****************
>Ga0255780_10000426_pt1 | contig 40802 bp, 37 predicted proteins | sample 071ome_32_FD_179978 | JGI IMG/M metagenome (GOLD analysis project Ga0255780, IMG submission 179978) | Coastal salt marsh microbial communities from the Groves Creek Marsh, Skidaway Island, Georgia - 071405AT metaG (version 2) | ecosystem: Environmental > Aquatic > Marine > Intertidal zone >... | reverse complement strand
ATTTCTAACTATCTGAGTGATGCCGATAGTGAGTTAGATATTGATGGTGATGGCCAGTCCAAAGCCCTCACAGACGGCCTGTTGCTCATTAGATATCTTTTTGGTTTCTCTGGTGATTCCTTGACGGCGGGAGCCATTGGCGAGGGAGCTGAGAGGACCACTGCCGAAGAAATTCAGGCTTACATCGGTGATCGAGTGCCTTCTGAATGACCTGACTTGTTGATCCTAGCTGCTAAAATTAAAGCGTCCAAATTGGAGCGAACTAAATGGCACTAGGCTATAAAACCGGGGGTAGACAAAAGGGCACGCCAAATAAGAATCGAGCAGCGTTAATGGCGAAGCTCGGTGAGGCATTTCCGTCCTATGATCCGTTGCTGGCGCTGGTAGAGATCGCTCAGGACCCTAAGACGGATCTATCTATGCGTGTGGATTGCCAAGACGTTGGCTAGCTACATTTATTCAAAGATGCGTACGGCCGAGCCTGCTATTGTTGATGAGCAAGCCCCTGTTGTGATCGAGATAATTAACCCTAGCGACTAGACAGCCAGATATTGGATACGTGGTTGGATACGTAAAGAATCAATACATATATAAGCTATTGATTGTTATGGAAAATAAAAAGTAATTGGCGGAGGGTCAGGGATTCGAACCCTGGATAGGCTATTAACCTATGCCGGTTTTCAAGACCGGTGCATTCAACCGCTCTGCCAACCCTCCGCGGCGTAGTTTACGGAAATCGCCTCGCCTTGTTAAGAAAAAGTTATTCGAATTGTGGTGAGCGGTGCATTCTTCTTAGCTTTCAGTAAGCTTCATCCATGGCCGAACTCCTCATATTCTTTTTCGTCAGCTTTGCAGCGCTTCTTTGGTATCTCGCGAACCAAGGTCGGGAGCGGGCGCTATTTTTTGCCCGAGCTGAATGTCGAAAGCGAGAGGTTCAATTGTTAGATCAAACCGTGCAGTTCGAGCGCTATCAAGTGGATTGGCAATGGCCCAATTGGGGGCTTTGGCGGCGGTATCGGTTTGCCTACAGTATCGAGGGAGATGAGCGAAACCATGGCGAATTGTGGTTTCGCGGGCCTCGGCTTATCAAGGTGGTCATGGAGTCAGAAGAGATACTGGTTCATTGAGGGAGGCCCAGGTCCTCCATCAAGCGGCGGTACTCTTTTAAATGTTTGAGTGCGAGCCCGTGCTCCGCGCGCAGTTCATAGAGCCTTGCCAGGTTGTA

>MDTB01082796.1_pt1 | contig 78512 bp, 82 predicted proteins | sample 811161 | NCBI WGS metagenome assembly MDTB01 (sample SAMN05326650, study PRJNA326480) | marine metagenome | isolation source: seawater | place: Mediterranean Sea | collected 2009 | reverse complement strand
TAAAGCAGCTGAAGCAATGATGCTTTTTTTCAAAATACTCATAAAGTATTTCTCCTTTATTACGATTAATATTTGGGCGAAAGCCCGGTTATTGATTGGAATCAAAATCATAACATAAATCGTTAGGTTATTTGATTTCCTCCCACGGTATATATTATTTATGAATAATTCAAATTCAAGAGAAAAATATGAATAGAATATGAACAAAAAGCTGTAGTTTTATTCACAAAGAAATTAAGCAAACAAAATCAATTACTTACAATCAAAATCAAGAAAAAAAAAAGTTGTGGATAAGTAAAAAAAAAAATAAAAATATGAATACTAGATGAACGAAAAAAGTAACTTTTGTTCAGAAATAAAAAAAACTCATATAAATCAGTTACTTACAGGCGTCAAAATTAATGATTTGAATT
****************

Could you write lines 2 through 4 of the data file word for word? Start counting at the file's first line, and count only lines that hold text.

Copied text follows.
ATTTCTAACTATCTGAGTGATGCCGATAGTGAGTTAGATATTGATGGTGATGGCCAGTCCAAAGCCCTCACAGACGGCCTGTTGCTCATTAGATATCTTTTTGGTTTCTCTGGTGATTCCTTGACGGCGGGAGCCATTGGCGAGGGAGCTGAGAGGACCACTGCCGAAGAAATTCAGGCTTACATCGGTGATCGAGTGCCTTCTGAATGACCTGACTTGTTGATCCTAGCTGCTAAAATTAAAGCGTCCAAATTGGAGCGAACTAAATGGCACTAGGCTATAAAACCGGGGGTAGACAAAAGGGCACGCCAAATAAGAATCGAGCAGCGTTAATGGCGAAGCTCGGTGAGGCATTTCCGTCCTATGATCCGTTGCTGGCGCTGGTAGAGATCGCTCAGGACCCTAAGACGGATCTATCTATGCGTGTGGATTGCCAAGACGTTGGCTAGCTACATTTATTCAAAGATGCGTACGGCCGAGCCTGCTATTGTTGATGAGCAAGCCCCTGTTGTGATCGAGATAATTAACCCTAGCGACTAGACAGCCAGATATTGGATACGTGGTTGGATACGTAAAGAATCAATACATATATAAGCTATTGATTGTTATGGAAAATAAAAAGTAATTGGCGGAGGGTCAGGGATTCGAACCCTGGATAGGCTATTAACCTATGCCGGTTTTCAAGACCGGTGCATTCAACCGCTCTGCCAACCCTCCGCGGCGTAGTTTACGGAAATCGCCTCGCCTTGTTAAGAAAAAGTTATTCGAATTGTGGTGAGCGGTGCATTCTTCTTAGCTTTCAGTAAGCTTCATCCATGGCCGAACTCCTCATATTCTTTTTCGTCAGCTTTGCAGCGCTTCTTTGGTATCTCGCGAACCAAGGTCGGGAGCGGGCGCTATTTTTTGCCCGAGCTGAATGTCGAAAGCGAGAGGTTCAATTGTTAGATCAAACCGTGCAGTTCGAGCGCTATCAAGTGGATTGGCAATGGCCCAATTGGGGGCTTTGGCGGCGGTATCGGTTTGCCTACAGTATCGAGGGAGATGAGCGAAACCATGGCGAATTGTGGTTTCGCGGGCCTCGGCTTATCAAGGTGGTCATGGAGTCAGAAGAGATACTGGTTCATTGAGGGAGGCCCAGGTCCTCCATCAAGCGGCGGTACTCTTTTAAATGTTTGAGTGCGAGCCCGTGCTCCGCGCGCAGTTCATAGAGCCTTGCCAGGTTGTA

>MDTB01082796.1_pt1 | contig 78512 bp, 82 predicted proteins | sample 811161 | NCBI WGS metagenome assembly MDTB01 (sample SAMN05326650, study PRJNA326480) | marine metagenome | isolation source: seawater | place: Mediterranean Sea | collected 2009 | reverse complement strand
TAAAGCAGCTGAAGCAATGATGCTTTTTTTCAAAATACTCATAAAGTATTTCTCCTTTATTACGATTAATATTTGGGCGAAAGCCCGGTTATTGATTGGAATCAAAATCATAACATAAATCGTTAGGTTATTTGATTTCCTCCCACGGTATATATTATTTATGAATAATTCAAATTCAAGAGAAAAATATGAATAGAATATGAACAAAAAGCTGTAGTTTTATTCACAAAGAAATTAAGCAAACAAAATCAATTACTTACAATCAAAATCAAGAAAAAAAAAAGTTGTGGATAAGTAAAAAAAAAAATAAAAATATGAATACTAGATGAACGAAAAAAGTAACTTTTGTTCAGAAATAAAAAAAACTCATATAAATCAGTTACTTACAGGCGTCAAAATTAATGATTTGAATT